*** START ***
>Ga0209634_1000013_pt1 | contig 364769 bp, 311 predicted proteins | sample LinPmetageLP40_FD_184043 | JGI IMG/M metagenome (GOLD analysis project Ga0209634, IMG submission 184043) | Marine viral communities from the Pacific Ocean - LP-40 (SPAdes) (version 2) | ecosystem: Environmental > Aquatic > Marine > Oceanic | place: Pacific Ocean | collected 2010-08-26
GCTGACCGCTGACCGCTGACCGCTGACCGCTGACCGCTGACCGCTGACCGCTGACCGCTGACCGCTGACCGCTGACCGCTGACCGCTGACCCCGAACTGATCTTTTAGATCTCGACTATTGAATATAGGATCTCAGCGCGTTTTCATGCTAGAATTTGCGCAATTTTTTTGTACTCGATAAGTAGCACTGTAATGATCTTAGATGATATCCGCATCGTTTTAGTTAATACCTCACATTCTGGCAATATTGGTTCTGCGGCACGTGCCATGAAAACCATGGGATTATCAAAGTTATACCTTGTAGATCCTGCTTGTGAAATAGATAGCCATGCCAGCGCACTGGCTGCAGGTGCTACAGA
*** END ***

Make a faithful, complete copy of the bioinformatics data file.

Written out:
>Ga0209634_1000013_pt1 | contig 364769 bp, 311 predicted proteins | sample LinPmetageLP40_FD_184043 | JGI IMG/M metagenome (GOLD analysis project Ga0209634, IMG submission 184043) | Marine viral communities from the Pacific Ocean - LP-40 (SPAdes) (version 2) | ecosystem: Environmental > Aquatic > Marine > Oceanic | place: Pacific Ocean | collected 2010-08-26
GCTGACCGCTGACCGCTGACCGCTGACCGCTGACCGCTGACCGCTGACCGCTGACCGCTGACCGCTGACCGCTGACCGCTGACCGCTGACCCCGAACTGATCTTTTAGATCTCGACTATTGAATATAGGATCTCAGCGCGTTTTCATGCTAGAATTTGCGCAATTTTTTTGTACTCGATAAGTAGCACTGTAATGATCTTAGATGATATCCGCATCGTTTTAGTTAATACCTCACATTCTGGCAATATTGGTTCTGCGGCACGTGCCATGAAAACCATGGGATTATCAAAGTTATACCTTGTAGATCCTGCTTGTGAAATAGATAGCCATGCCAGCGCACTGGCTGCAGGTGCTACAGA